Understanding Risk Factors to Cryptosporidium parvum: Studies in Gnotobiotic PigsEPA Grant Number: R826138
Title: Understanding Risk Factors to Cryptosporidium parvum: Studies in Gnotobiotic Pigs
Investigators: Ward, Lucy A.
Institution: The Ohio State University
EPA Project Officer: Hiscock, Michael
Project Period: February 20, 1998 through February 19, 2001 (Extended to December 19, 2002)
Project Amount: $332,084
RFA: Drinking Water (1997) RFA Text | Recipients Lists
Research Category: Drinking Water , Water
Water sampling has demonstrated that Cryptosporidium is ubiquitous in the environment and will always likely be present as a waterborne pathogen. Although researchers frequently recover small numbers of oocysts from treated drinking water, it is not known if the number of oocysts present in drinking water constitutes a sufficient dose to cause illness or if the infective dose is significantly lower in immunosuppressed persons or if isolates of C. parvum vary in infectivity and virulence. Consequently, the true risk associated with consumption of drinking waters contaminated with small numbers of C. parvum oocysts is unknown. The limitations imposed on investigators using human subjects necessitates the use of an animal model that is similar to humans in terms of risk susceptibility and host response to Cryptosporidium. To this end, we will utilize a gnotobiotic pig model of cryptosporidiosis to assess risk as a function of specific host factors identified to increase (or decrease) susceptibility to disease following C.parvum exposure. Our goal is to increase our knowledge and understanding of risks associated with cryptosporidiosis. To achieve this, we will utilize a gnotobiotic pig model and pursue three objectives: 1) Assess and compare the pathogenesis (infectivity and virulence) of C.parvum in neonatal versus older gnotobiotic pigs; 2) Evaluate the susceptibility and clinical responses of immunosuppressed gnotobiotic pigs to C.parvum; and 3) Characterize the humoral (B cell), cellular (T cell), and cytokine immune responses in gnotobiotic pigs with cryptosporidiosis.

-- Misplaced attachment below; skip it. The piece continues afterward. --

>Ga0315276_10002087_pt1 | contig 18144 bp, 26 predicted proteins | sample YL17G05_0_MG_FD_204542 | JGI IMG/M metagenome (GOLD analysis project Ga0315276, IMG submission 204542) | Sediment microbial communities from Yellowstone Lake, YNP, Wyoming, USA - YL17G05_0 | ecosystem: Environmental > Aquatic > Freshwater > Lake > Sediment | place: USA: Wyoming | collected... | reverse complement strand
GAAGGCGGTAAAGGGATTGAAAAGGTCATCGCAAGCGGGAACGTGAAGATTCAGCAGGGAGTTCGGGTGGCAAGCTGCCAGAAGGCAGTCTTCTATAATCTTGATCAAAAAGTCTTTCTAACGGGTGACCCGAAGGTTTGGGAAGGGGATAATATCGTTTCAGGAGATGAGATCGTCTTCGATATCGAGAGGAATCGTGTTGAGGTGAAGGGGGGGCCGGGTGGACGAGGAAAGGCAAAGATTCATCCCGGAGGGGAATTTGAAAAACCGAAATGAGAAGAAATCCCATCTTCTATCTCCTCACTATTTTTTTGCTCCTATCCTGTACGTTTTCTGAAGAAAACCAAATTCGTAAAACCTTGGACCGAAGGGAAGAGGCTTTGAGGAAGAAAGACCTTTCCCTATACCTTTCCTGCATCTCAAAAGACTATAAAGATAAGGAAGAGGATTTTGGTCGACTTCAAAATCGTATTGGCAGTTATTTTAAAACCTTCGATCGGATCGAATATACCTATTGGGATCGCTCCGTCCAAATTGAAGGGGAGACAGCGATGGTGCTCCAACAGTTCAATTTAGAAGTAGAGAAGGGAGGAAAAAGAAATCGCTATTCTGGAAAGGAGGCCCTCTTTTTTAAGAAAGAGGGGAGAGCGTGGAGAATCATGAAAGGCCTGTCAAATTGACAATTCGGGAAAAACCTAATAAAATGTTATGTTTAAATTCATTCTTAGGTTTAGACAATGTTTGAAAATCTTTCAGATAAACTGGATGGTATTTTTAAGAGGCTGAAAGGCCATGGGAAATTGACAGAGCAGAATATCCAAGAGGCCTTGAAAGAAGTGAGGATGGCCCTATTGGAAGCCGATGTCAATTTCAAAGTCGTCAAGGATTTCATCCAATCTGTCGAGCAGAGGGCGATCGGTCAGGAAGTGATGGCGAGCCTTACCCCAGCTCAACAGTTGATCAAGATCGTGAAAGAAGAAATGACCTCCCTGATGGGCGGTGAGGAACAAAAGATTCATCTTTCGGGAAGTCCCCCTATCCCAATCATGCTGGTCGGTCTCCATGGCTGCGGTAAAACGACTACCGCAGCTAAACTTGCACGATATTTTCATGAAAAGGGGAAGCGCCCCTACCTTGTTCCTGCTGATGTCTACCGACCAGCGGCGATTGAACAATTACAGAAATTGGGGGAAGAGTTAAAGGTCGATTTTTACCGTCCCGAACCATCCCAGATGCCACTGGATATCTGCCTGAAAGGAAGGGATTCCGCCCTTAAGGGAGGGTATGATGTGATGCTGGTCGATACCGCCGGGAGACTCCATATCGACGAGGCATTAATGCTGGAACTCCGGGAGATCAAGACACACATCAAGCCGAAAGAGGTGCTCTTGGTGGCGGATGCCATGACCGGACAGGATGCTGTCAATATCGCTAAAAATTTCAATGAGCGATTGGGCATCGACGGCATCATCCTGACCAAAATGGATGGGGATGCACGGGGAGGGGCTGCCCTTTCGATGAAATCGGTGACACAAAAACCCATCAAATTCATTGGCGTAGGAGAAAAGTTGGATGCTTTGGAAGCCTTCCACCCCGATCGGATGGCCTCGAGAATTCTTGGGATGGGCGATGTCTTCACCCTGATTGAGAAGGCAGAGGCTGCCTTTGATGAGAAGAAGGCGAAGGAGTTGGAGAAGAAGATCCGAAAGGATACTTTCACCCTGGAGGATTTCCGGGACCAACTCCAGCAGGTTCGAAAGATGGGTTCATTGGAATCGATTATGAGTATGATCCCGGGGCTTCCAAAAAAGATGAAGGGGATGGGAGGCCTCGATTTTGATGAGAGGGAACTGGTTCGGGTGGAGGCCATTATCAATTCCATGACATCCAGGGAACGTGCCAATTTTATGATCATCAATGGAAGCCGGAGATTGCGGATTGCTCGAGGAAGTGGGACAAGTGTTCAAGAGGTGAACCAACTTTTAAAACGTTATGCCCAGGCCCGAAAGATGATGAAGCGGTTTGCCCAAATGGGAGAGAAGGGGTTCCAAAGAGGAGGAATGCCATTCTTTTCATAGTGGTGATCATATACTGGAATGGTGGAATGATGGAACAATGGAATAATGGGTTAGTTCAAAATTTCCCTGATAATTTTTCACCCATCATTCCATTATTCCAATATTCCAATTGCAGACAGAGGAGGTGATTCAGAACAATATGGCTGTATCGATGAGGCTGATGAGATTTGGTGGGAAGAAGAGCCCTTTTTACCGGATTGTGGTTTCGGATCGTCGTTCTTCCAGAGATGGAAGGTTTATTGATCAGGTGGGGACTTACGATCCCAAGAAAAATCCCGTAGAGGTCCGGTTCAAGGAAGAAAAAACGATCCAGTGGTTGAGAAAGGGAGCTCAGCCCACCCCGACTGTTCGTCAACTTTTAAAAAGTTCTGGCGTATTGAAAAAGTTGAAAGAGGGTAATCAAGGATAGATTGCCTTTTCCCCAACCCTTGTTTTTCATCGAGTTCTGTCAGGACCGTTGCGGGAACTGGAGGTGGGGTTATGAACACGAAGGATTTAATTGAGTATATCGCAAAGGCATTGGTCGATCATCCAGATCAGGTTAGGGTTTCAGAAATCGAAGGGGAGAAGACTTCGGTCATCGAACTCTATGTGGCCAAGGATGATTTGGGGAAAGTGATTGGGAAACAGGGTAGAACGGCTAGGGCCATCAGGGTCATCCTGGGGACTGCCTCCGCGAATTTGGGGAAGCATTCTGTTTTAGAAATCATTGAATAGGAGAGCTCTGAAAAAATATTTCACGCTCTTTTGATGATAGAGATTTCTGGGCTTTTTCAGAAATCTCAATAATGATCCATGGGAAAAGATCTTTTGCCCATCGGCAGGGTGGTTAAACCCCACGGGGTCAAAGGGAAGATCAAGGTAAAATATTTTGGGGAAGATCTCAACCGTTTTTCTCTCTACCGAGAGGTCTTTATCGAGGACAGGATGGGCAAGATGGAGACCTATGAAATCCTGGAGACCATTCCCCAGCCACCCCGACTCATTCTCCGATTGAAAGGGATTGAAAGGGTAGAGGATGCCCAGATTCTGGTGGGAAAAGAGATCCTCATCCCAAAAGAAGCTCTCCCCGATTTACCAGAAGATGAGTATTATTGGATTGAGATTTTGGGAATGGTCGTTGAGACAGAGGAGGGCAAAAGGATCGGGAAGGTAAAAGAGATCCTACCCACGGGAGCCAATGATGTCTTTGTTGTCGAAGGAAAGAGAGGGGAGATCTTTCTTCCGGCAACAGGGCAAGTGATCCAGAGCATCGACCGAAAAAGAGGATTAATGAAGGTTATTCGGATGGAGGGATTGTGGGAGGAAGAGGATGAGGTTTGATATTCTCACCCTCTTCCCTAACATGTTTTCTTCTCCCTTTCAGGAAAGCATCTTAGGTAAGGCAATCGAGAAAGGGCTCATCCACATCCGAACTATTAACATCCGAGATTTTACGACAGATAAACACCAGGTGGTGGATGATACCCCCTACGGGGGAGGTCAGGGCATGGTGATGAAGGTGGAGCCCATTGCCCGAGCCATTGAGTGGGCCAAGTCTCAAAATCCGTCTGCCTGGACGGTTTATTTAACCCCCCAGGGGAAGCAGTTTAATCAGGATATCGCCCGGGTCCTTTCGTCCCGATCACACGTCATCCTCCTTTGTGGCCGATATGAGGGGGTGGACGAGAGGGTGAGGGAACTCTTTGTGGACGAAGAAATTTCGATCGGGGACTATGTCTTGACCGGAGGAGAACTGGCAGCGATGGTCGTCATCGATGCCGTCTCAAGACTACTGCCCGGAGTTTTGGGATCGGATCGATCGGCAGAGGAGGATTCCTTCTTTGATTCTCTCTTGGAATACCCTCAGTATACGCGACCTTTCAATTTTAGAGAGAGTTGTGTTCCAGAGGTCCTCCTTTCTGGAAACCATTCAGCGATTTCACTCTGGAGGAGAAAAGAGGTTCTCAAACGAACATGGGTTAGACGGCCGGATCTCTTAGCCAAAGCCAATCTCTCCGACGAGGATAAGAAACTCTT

Detailed pathogenesis and basic immunity studies in gnotobiotic pigs of different ages and immune status will be done following inoculation with a human C.parvum isolate. This model will also be used to isolate, propagate and study other potential human C.parvum isolates obtained from local public waters and sewage effluents. Key questions to be addressed from these studies include: "What is the infective dose of C. parvum?"; "What is the progression of disease and lesion development following C.parvum exposure?"; "Is age a determinant of risk to cryptosporidiosis?"; "Are immunosuppressed animals more susceptible to cryptosporidiosis than their immunologically healthy counterparts?"; and "Which immune factors are most relevant to risk assessment in cryptosporidiosis?".
This proposal, taken to completion, will increase our knowledge and understanding of risks associated with Cryptosporidium exposure through delineating specific host factors involved in risk to cryptosporidial disease. In addition, our studies will assess the potential of this animal model as an alternative tool for diagnostic screening of water samples for determination of permissible limits of this organism in our public waters, and for amplification of C.parvum isolates from specimens that are of limited quantity or contain few oocysts to ensure that adequate amounts of resource' organisms are available for scientists to study. Findings from the proposed study will provide the foundation upon which to build more comprehensive studies for evaluating immunity factors in risk assessment and study the impact of this organism on our environment.